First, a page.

My parents gave me PJ for Paul Junior. Most people I met when I went by PJ assumed it meant (Paul | Peter) (James | John | Jehosephat | something J-based). No one seemed to puzzle out the last name as a possibility.
When I reached middle school and moved halfway across the country I tried a brother’s name on for size. It did not fit.
In sports, I was Jorgy. On radio, I was Bob.
On developing a mantra:
It developed over time. For most of my life I took things way too seriously. One day I was golfing with my family, riding in a golf cart with my brother. We watched our Dad totally lose his shit on one bad shot after another – playing a game.
It took over a decade of work but eventually I landed on: “if this is the worst thing that happens to me today, I’m ok”.
On favorite books:
I have too many to name. Tolkien’s oeuvre, Asimov’s Foundation, Herbert’s Dune, and a wide assortment beyond those, and not just SciFi/Fantasy.
On free-range memories:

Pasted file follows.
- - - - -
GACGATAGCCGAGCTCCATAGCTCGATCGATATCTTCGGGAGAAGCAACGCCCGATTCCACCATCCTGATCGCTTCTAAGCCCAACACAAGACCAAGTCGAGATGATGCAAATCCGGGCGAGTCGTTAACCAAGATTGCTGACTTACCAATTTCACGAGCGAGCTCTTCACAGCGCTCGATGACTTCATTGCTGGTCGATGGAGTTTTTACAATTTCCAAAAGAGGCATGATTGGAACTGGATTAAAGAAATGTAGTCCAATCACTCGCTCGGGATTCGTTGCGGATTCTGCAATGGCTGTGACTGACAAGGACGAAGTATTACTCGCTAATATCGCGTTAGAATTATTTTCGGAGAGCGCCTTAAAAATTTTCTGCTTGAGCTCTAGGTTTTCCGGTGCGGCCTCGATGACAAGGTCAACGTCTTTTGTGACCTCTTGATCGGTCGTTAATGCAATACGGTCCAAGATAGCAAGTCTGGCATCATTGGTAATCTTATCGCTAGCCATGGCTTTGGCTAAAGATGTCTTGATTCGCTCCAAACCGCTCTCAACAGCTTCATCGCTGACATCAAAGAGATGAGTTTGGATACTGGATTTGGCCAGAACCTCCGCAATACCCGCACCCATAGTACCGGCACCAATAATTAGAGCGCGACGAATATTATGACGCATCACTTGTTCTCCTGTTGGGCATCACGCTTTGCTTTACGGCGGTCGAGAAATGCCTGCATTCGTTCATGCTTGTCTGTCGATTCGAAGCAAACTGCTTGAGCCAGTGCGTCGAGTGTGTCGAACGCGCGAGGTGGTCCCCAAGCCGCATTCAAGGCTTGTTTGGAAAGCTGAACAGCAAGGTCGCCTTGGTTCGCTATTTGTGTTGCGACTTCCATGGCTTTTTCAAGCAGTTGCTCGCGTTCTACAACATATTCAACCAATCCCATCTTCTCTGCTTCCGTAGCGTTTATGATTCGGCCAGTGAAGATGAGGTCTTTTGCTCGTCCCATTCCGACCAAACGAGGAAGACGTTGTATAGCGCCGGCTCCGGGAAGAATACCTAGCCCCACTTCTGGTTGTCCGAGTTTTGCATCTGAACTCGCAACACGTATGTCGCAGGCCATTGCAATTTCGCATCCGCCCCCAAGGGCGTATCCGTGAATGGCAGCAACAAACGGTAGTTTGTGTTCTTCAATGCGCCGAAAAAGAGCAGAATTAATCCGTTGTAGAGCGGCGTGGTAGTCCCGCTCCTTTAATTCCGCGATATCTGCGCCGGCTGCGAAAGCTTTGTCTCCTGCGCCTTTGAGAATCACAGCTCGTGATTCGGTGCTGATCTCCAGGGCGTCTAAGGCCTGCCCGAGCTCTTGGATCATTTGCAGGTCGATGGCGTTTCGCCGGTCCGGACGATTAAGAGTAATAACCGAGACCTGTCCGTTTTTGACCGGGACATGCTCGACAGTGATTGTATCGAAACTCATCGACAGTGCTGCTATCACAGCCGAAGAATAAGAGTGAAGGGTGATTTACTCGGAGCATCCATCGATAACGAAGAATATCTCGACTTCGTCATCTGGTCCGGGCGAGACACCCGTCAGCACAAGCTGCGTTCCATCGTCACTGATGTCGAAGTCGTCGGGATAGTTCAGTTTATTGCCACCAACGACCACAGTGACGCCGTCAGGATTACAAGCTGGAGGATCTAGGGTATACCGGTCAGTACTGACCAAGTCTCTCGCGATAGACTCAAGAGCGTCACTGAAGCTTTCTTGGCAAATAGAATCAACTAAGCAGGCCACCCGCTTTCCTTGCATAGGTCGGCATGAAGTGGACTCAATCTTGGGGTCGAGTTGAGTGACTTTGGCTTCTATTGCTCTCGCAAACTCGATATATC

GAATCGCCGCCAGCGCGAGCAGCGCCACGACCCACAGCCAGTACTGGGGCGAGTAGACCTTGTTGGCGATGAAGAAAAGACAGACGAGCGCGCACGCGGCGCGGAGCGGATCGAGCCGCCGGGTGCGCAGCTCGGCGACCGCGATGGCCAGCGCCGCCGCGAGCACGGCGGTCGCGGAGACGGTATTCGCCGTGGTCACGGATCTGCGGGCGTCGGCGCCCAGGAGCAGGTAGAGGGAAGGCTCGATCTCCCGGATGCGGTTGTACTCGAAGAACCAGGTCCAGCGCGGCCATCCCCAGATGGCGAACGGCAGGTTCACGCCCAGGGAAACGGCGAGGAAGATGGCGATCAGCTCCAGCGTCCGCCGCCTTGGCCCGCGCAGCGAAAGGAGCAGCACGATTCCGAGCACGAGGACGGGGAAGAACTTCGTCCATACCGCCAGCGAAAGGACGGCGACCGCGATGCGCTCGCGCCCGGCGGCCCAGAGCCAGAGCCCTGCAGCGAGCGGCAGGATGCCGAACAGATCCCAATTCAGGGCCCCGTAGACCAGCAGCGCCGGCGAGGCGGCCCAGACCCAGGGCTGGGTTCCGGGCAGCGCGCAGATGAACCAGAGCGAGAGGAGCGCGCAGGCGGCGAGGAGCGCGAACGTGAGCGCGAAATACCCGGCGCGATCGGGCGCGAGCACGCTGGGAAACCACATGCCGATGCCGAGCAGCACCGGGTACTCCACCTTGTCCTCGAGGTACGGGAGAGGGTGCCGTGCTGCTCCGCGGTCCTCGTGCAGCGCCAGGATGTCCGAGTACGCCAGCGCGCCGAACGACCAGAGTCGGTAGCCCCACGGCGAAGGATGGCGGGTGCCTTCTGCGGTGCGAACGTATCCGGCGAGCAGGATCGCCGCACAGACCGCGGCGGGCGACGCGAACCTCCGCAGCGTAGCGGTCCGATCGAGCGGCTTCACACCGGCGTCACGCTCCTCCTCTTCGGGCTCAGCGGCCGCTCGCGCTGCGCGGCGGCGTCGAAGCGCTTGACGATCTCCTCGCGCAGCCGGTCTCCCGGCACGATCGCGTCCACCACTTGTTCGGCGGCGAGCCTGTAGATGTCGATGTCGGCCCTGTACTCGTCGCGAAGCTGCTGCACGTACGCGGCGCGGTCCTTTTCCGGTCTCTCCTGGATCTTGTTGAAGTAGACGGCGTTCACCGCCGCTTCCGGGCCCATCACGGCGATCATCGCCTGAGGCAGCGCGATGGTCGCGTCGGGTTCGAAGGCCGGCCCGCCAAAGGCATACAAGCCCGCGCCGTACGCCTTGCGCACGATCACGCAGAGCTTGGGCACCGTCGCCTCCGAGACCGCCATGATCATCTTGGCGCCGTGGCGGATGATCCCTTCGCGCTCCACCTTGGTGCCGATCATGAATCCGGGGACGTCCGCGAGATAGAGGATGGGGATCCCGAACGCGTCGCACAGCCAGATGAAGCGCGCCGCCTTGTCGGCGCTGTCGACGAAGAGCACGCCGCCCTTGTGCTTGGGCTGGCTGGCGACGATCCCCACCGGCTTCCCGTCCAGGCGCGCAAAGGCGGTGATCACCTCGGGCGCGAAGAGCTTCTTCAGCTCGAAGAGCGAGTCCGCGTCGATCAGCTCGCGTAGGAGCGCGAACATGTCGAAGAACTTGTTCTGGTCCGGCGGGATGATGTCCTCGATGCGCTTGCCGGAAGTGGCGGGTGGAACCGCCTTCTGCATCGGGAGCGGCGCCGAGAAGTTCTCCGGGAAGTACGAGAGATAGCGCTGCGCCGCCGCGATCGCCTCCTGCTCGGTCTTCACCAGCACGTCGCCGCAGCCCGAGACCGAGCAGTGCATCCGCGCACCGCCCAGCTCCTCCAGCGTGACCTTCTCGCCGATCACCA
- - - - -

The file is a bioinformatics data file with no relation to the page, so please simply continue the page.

Free-range was the status-quo when I was a kid. I remember walking to school by myself to kindergarten. I remember playing in the water in the street during thunderstorms. We rode unbuckled in cars. My siblings and cousins flailed around in our grandfather’s pickup truck bed on the way to … everything. None of this is ok today.
I also adventured through forests, spent afternoons in friends’ pools, found turtle remains at the edge of a swamp, made forts in trees, swam in a river, messed with geese (a mistake), ice skated on a pond, caught trout and crayfish, put out a fire, and dozens of other empowering and stupid things.
On feeling grown up:
We lived near Lake Michigan. On the weekends my Mom & Dad would take the boat out with me and my siblings as deck hands. Often we would troll for salmon – driving very slow back and forth with some heavy lines in the water. One magical weekend I was no longer obligated to go. I stayed up late the night before watching Monty Python and then slept in the next morning. I got very good at sleeping in.
On curse words:
I’m fairly certain the first time I swore was an infamous event at my friend Ray’s house the first time I visited. I don’t remember what I said, but Ray heard it. More importantly, his mother heard it. I’m not sure she ever forgot it.
On feeling bittersweet:
I lived in Tokyo for 3 years. I miss the people, the food, the culture, the trains, and about one thousand other bits. I do not miss being on a train and having older people yell at me about the war or people changing seats if I sat next to them. I might not understand bittersweet, and this did not happen when I was a kid.